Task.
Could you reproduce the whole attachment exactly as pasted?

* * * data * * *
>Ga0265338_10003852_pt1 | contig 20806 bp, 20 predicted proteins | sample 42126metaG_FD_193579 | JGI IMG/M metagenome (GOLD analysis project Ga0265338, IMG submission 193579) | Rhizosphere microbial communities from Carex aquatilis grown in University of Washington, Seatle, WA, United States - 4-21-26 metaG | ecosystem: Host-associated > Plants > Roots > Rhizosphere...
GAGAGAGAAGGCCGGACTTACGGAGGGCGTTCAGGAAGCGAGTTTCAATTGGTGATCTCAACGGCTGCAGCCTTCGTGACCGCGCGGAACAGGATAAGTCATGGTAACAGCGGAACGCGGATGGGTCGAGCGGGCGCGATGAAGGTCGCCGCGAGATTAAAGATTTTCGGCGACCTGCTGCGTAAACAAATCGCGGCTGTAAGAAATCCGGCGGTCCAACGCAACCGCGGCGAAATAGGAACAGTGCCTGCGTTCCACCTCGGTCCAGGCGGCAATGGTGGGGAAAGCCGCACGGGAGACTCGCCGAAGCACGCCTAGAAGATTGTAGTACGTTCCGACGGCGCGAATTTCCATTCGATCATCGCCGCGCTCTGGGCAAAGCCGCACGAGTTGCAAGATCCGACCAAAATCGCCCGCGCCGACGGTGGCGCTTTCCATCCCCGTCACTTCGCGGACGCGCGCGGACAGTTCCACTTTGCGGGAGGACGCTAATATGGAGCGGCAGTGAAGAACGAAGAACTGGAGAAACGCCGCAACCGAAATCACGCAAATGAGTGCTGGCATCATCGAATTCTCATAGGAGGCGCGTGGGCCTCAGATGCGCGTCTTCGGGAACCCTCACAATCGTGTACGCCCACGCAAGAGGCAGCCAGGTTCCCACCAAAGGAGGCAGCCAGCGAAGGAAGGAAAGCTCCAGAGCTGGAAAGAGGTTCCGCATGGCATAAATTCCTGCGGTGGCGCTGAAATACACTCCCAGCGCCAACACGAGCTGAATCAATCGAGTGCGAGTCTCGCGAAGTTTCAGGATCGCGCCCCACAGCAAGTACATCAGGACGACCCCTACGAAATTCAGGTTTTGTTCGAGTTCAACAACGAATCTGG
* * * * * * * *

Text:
>Ga0265338_10003852_pt1 | contig 20806 bp, 20 predicted proteins | sample 42126metaG_FD_193579 | JGI IMG/M metagenome (GOLD analysis project Ga0265338, IMG submission 193579) | Rhizosphere microbial communities from Carex aquatilis grown in University of Washington, Seatle, WA, United States - 4-21-26 metaG | ecosystem: Host-associated > Plants > Roots > Rhizosphere...
GAGAGAGAAGGCCGGACTTACGGAGGGCGTTCAGGAAGCGAGTTTCAATTGGTGATCTCAACGGCTGCAGCCTTCGTGACCGCGCGGAACAGGATAAGTCATGGTAACAGCGGAACGCGGATGGGTCGAGCGGGCGCGATGAAGGTCGCCGCGAGATTAAAGATTTTCGGCGACCTGCTGCGTAAACAAATCGCGGCTGTAAGAAATCCGGCGGTCCAACGCAACCGCGGCGAAATAGGAACAGTGCCTGCGTTCCACCTCGGTCCAGGCGGCAATGGTGGGGAAAGCCGCACGGGAGACTCGCCGAAGCACGCCTAGAAGATTGTAGTACGTTCCGACGGCGCGAATTTCCATTCGATCATCGCCGCGCTCTGGGCAAAGCCGCACGAGTTGCAAGATCCGACCAAAATCGCCCGCGCCGACGGTGGCGCTTTCCATCCCCGTCACTTCGCGGACGCGCGCGGACAGTTCCACTTTGCGGGAGGACGCTAATATGGAGCGGCAGTGAAGAACGAAGAACTGGAGAAACGCCGCAACCGAAATCACGCAAATGAGTGCTGGCATCATCGAATTCTCATAGGAGGCGCGTGGGCCTCAGATGCGCGTCTTCGGGAACCCTCACAATCGTGTACGCCCACGCAAGAGGCAGCCAGGTTCCCACCAAAGGAGGCAGCCAGCGAAGGAAGGAAAGCTCCAGAGCTGGAAAGAGGTTCCGCATGGCATAAATTCCTGCGGTGGCGCTGAAATACACTCCCAGCGCCAACACGAGCTGAATCAATCGAGTGCGAGTCTCGCGAAGTTTCAGGATCGCGCCCCACAGCAAGTACATCAGGACGACCCCTACGAAATTCAGGTTTTGTTCGAGTTCAACAACGAATCTGG